4. ARE NEW STUDENTS COMING AND GETTING CONNECTED? This measures our assimilation and follow-up process for students who attend programs for the first time. If we’re not seeing any new students return for a second time, that’s something you need to know.

  • How many students come as a result of an invite from a friend?
  • Is there a process to welcome and follow up with new students? Is it being utilized? 
  • What percentage of new students come back, and what is the attrition rate? 


5. ARE STUDENTS INVOLVED IN LEADERSHIP? We believe that student ministry should be co-owned by students because when students lead, they are more likely to own the faith that we’re modeling to them. So we ask this question to make sure we’re actually letting that happen.

  • What areas of ministry are we giving to students? 
  • How many students are being released for meaningful leadership within our ministry? 
  • How many students are serving throughout our church? 
  • How many students are serving outside of our church – in schools, outreaches, mission trips, etc?


6. ARE STUDENTS UNDERSTANDING THE GOSPEL? If we’re in the business of growing disciples of Jesus Christ, we need to know if we’re doing it. This might be the farthest from a numbers question, and I’m still wrestling with how we actually measure this. Here are some questions we’ve landed on to begin to wrap our minds around measuring gospel fluency:

  • How often do we present a clear Gospel message to our students?
  • Do we see examples of students responding to the Gospel through obedience to God’s Word?
  • Do we hear stories about what God is doing in students’ lives? 


7. ARE STUDENTS MOVING OUT? The transition out of high school might be the most difficult transition out there. We’ve seen way too many students move from fully engaged in student ministry to completely disengaged with after they graduate. So these questions help us gauge how we’re moving students on to the next season of their faith:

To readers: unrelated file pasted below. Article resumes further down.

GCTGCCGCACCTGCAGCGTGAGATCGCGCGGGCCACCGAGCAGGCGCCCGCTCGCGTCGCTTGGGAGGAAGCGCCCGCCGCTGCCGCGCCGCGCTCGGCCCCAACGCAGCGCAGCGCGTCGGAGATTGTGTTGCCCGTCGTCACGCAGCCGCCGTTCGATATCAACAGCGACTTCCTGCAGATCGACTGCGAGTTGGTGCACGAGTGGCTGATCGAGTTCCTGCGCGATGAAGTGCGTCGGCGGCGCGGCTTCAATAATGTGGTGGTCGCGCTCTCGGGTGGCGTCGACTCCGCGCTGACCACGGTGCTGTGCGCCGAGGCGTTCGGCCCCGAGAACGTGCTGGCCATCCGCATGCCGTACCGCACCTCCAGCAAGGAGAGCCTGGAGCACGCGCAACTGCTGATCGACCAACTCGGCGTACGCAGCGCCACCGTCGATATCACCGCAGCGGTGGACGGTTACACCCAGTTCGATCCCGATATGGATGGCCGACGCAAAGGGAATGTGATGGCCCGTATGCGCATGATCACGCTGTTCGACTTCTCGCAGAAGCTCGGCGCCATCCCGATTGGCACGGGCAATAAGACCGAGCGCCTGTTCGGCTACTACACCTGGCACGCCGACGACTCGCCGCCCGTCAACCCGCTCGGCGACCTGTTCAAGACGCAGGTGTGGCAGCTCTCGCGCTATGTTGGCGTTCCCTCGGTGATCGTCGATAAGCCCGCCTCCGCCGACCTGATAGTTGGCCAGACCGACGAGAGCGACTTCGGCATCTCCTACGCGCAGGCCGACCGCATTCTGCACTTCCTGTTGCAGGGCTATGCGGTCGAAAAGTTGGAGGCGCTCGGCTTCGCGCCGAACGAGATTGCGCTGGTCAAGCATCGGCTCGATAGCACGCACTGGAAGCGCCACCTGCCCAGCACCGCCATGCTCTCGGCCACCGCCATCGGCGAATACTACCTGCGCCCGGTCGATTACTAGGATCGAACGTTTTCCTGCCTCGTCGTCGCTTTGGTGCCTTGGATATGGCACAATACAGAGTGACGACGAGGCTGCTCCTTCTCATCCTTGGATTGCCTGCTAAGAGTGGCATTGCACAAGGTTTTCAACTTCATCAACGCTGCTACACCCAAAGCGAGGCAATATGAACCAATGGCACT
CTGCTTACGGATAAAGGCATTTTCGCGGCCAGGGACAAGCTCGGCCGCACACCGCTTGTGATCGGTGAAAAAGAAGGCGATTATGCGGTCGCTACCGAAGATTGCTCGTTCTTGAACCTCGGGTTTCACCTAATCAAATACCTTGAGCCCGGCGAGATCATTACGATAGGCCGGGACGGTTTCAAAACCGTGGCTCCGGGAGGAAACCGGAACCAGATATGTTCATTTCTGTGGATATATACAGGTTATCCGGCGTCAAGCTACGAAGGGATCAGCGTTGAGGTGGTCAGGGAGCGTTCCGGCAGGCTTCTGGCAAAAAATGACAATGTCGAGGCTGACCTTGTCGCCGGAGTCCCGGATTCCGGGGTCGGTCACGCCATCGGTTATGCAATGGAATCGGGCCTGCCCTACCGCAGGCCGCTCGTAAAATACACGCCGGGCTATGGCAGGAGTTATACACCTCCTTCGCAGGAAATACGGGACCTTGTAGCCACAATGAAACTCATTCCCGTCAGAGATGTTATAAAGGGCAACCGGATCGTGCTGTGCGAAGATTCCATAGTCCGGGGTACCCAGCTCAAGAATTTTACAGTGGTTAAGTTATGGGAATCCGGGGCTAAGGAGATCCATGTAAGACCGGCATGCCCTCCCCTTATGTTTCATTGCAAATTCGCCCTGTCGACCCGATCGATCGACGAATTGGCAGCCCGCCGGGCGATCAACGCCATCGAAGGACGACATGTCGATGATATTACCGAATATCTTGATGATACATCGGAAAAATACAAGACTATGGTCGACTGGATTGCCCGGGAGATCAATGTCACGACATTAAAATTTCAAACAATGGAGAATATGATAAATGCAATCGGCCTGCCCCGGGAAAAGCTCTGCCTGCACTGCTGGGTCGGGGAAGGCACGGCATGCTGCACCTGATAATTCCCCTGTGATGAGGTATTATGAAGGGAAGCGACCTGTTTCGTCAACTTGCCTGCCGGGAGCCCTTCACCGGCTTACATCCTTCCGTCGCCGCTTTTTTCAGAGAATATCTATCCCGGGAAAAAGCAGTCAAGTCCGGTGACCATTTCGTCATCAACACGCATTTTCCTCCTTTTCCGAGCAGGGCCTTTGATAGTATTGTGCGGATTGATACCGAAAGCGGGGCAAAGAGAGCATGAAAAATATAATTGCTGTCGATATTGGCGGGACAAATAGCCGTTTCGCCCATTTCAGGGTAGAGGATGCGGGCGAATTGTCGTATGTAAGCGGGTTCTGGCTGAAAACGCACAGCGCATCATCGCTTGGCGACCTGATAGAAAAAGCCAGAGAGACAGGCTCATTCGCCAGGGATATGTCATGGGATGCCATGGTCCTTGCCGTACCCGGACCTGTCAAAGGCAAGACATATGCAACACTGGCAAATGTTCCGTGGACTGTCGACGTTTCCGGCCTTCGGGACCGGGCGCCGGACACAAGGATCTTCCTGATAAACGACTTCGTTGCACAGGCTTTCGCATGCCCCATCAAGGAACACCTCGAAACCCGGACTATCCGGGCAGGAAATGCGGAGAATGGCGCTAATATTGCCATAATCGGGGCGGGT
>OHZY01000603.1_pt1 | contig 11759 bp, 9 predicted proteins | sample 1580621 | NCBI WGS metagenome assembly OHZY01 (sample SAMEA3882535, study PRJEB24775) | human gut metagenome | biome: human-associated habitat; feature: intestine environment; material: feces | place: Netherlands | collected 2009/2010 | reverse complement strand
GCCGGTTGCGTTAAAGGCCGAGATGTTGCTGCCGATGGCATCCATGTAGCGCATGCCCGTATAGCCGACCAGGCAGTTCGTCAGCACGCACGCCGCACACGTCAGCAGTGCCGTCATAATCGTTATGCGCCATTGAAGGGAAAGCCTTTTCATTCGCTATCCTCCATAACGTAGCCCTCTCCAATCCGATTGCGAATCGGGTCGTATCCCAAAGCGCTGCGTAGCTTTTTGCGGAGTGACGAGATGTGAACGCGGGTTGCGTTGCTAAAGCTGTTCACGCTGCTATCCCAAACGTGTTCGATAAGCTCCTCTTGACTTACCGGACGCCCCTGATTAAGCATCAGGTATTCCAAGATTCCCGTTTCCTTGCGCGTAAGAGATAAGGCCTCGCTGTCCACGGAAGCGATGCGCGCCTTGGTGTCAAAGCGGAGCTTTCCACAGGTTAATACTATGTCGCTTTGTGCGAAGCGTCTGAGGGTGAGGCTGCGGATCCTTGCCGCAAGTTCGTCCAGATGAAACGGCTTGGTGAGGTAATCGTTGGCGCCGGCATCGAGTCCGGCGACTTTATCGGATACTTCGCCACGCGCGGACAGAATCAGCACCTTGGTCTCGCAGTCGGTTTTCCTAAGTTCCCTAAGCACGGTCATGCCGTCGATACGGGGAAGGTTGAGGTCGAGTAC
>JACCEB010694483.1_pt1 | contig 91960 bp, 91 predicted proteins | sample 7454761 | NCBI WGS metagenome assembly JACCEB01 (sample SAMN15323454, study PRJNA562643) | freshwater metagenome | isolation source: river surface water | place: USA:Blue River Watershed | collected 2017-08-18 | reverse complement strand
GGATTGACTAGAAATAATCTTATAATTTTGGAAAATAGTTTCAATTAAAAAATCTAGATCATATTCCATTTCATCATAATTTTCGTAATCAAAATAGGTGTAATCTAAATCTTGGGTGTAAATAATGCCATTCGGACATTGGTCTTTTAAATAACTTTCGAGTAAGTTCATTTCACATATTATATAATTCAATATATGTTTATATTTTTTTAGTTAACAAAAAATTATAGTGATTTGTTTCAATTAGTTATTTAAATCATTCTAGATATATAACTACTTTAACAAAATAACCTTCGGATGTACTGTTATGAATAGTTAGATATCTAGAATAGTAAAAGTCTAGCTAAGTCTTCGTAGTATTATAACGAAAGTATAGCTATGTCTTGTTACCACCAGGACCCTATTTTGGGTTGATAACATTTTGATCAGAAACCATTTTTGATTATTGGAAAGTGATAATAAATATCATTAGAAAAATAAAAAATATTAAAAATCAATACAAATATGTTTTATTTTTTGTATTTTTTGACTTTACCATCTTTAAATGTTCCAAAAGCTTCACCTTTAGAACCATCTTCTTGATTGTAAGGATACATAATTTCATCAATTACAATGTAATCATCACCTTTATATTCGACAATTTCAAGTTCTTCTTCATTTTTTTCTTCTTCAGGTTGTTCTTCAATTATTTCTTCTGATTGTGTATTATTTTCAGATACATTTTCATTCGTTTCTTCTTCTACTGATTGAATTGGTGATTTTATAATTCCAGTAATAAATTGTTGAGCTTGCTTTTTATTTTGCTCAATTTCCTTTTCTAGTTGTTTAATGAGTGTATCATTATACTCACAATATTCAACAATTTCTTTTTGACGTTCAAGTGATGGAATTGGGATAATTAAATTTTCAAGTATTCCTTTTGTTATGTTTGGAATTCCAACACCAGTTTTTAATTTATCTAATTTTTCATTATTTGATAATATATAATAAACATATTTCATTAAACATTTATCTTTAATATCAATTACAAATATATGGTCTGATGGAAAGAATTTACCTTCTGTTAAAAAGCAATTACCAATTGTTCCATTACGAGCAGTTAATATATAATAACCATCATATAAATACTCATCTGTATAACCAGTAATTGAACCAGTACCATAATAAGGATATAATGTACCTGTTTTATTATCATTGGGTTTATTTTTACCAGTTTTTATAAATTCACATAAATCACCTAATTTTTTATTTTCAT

• How often are students invited to participate in regular all-church activities? 
  • How many students are regularly attending Sunday morning worship services? 


8. HOW MUCH OF THE BUDGET IS DIRECTED TOWARD CULTIVATING OUR MISSION AND VALUES? I feel like it’s appropriate to end on another “numbers” measurement. Just like the amount of students engaged in your program tells a story, the amount of money allocated toward a ministry also tells a story. 

  • What percentage of the church budget is allocated to the student ministry (staff dollars, ministry expenses, curriculum, etc)? 
  • Is there a plan to expand the budget as the ministry grows? 


What we measure communicates what is important to us. What is important to you and your church? How can you begin to measure those values in practical ways? 

Measuring eight things might be too much. While we have our pulse on every one of these eight, we focus on just a few. What three or four things will you measure? 

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Tim loves working with a team of leaders who enjoy deepening relationships with God's people and helping them find hope in Jesus. His interests include playing with his two kiddos, hiking in the ADK, and exploring bookstores with his wife.